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Island Gaelic Conversations

Is there more to Gaelic development than a talking point for academic debate or social media clickbait? How can island voices be heard in discussions and decisions about the language they speak? The “Gaelic Crisis” book has stimulated a re-appraisal of the current situation, and makes suggestions for a new way forward.

A series of “GAELIC CONVERSATIONS – CÒMHRAIDHEAN GÀIDHLIG” is proposed around the islands.

“Alasdair Allan MSP is working with the authors of the study from the Soillse research team based at the University of the Highlands and Islands (UHI) and a cross-party group of MSPs and researchers including Kate Forbes MSP, Michael Russell MSP, Donald Cameron MSP, Rhoda Grant MSP, John Finnie MSP and Dr Michael Foxley.

…..

As well as discussions about Gaelic usage in the home and community, the meetings will also gauge opinion on whether such ideas in the report such as a Gaelic community cooperative – Urras na Gàidhlig – could be an appropriate structure to coordinate and drive forward local development actions under the direct control of the Gaelic-speaking community.”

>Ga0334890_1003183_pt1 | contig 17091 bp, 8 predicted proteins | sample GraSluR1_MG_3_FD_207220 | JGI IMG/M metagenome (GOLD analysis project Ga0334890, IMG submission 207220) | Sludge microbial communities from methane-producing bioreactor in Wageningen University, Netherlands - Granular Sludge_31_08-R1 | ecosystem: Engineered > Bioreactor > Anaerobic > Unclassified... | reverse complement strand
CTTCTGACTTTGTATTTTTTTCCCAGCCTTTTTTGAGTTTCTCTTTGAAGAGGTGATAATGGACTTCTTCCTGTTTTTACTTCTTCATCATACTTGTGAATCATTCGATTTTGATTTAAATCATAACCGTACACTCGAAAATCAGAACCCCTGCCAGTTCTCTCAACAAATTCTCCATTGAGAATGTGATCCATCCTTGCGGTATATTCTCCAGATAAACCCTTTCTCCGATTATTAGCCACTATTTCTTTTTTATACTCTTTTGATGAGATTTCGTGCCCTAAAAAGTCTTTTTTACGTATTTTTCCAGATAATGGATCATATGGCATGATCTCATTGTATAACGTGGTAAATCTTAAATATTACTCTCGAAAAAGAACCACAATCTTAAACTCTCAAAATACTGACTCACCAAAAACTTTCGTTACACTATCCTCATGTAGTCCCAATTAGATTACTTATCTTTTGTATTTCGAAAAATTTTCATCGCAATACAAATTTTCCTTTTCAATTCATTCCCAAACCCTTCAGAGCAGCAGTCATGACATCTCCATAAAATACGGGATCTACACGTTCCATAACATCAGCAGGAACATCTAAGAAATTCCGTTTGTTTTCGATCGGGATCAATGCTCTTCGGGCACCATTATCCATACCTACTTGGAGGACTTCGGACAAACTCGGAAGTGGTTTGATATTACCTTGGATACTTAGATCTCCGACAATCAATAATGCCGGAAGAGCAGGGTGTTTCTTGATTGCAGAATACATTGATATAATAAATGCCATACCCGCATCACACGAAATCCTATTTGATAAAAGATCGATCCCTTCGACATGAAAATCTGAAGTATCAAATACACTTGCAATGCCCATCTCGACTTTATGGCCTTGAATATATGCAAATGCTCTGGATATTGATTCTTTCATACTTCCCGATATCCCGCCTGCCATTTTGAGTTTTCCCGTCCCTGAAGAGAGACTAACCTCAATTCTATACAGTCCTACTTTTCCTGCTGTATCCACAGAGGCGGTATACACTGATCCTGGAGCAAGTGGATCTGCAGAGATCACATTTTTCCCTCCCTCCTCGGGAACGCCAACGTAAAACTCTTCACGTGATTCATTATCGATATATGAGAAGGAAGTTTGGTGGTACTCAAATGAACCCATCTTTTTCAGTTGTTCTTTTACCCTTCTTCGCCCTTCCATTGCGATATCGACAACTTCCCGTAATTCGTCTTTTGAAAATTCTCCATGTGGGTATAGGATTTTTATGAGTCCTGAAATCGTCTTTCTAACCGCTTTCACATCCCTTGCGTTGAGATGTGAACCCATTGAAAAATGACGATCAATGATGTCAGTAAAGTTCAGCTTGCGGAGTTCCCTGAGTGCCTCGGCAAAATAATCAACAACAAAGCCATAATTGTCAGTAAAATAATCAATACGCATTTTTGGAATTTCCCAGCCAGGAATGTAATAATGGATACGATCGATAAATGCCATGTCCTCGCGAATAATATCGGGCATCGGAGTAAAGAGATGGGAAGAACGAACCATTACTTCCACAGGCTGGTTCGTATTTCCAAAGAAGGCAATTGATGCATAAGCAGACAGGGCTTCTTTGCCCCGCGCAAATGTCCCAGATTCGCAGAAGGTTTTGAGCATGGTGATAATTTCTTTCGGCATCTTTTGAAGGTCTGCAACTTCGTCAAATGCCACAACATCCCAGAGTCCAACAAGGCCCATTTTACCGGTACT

You can register to attend here. Written submissions are also welcomed.

Categories: Community, Research
  1. 02/11/2020 at 9:08 pm

    I read the pdf summary of the research for the Gaelic Crisis book and thought it was fascinating. I especially like the reference to “Current policies and discourses regarding Gaelic promote an emphasis on individuals rather than communities, in line with the prevailing neo-liberal zeitgeist.”
    It reads quite sadly in a way and I hope the initiatives proposed might be adopted quickly enough and be in time to save the Gaelic speaking community as a community of speakers.
    I can’t help wondering if, to involve the younger generations (from toddlers to twenties) successfully a very much ‘cultural’ (and perhaps political) approach including music, literature, history, food and fun may be required!

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